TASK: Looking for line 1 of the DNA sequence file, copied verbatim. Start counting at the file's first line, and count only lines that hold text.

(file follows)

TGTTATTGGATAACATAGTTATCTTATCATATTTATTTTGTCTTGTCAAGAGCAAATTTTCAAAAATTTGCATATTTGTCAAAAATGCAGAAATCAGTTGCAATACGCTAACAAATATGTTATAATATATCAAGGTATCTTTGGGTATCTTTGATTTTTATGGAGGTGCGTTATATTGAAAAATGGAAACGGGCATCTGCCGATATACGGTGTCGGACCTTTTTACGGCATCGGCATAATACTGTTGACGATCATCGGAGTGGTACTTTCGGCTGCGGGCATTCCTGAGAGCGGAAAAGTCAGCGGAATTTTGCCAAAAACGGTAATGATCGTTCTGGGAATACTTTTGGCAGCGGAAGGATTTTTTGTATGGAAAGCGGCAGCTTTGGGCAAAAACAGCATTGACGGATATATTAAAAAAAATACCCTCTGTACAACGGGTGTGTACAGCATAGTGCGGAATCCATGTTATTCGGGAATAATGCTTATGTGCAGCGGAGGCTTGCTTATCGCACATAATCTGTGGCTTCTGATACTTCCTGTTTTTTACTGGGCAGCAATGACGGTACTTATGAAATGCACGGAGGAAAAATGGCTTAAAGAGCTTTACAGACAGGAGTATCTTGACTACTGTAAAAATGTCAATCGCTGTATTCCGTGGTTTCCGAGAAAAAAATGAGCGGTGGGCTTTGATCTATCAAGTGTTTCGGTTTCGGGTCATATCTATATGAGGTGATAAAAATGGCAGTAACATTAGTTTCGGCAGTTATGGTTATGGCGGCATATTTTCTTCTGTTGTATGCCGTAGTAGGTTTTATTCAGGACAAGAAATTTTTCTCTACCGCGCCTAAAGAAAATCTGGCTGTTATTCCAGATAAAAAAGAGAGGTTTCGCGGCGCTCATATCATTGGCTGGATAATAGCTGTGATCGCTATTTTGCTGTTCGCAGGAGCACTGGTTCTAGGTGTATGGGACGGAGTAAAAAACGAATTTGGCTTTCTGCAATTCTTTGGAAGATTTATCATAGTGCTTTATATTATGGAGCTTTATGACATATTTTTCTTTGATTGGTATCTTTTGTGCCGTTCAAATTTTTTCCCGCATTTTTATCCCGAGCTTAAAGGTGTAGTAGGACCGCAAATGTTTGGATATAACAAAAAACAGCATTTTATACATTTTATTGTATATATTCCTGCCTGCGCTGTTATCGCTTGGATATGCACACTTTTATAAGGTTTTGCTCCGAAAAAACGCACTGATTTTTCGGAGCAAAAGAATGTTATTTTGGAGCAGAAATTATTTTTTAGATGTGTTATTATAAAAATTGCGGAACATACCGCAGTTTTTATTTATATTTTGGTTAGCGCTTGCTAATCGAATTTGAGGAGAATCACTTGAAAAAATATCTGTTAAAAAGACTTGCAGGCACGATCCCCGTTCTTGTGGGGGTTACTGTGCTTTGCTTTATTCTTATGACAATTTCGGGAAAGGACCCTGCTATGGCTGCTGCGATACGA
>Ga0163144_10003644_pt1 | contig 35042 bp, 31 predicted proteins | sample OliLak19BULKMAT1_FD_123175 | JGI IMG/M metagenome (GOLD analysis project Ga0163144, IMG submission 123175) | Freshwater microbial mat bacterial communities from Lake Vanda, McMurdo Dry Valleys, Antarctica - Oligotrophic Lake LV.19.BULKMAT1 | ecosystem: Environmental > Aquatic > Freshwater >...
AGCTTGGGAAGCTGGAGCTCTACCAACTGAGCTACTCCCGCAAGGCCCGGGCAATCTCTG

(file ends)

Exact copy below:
TGTTATTGGATAACATAGTTATCTTATCATATTTATTTTGTCTTGTCAAGAGCAAATTTTCAAAAATTTGCATATTTGTCAAAAATGCAGAAATCAGTTGCAATACGCTAACAAATATGTTATAATATATCAAGGTATCTTTGGGTATCTTTGATTTTTATGGAGGTGCGTTATATTGAAAAATGGAAACGGGCATCTGCCGATATACGGTGTCGGACCTTTTTACGGCATCGGCATAATACTGTTGACGATCATCGGAGTGGTACTTTCGGCTGCGGGCATTCCTGAGAGCGGAAAAGTCAGCGGAATTTTGCCAAAAACGGTAATGATCGTTCTGGGAATACTTTTGGCAGCGGAAGGATTTTTTGTATGGAAAGCGGCAGCTTTGGGCAAAAACAGCATTGACGGATATATTAAAAAAAATACCCTCTGTACAACGGGTGTGTACAGCATAGTGCGGAATCCATGTTATTCGGGAATAATGCTTATGTGCAGCGGAGGCTTGCTTATCGCACATAATCTGTGGCTTCTGATACTTCCTGTTTTTTACTGGGCAGCAATGACGGTACTTATGAAATGCACGGAGGAAAAATGGCTTAAAGAGCTTTACAGACAGGAGTATCTTGACTACTGTAAAAATGTCAATCGCTGTATTCCGTGGTTTCCGAGAAAAAAATGAGCGGTGGGCTTTGATCTATCAAGTGTTTCGGTTTCGGGTCATATCTATATGAGGTGATAAAAATGGCAGTAACATTAGTTTCGGCAGTTATGGTTATGGCGGCATATTTTCTTCTGTTGTATGCCGTAGTAGGTTTTATTCAGGACAAGAAATTTTTCTCTACCGCGCCTAAAGAAAATCTGGCTGTTATTCCAGATAAAAAAGAGAGGTTTCGCGGCGCTCATATCATTGGCTGGATAATAGCTGTGATCGCTATTTTGCTGTTCGCAGGAGCACTGGTTCTAGGTGTATGGGACGGAGTAAAAAACGAATTTGGCTTTCTGCAATTCTTTGGAAGATTTATCATAGTGCTTTATATTATGGAGCTTTATGACATATTTTTCTTTGATTGGTATCTTTTGTGCCGTTCAAATTTTTTCCCGCATTTTTATCCCGAGCTTAAAGGTGTAGTAGGACCGCAAATGTTTGGATATAACAAAAAACAGCATTTTATACATTTTATTGTATATATTCCTGCCTGCGCTGTTATCGCTTGGATATGCACACTTTTATAAGGTTTTGCTCCGAAAAAACGCACTGATTTTTCGGAGCAAAAGAATGTTATTTTGGAGCAGAAATTATTTTTTAGATGTGTTATTATAAAAATTGCGGAACATACCGCAGTTTTTATTTATATTTTGGTTAGCGCTTGCTAATCGAATTTGAGGAGAATCACTTGAAAAAATATCTGTTAAAAAGACTTGCAGGCACGATCCCCGTTCTTGTGGGGGTTACTGTGCTTTGCTTTATTCTTATGACAATTTCGGGAAAGGACCCTGCTATGGCTGCTGCGATACGA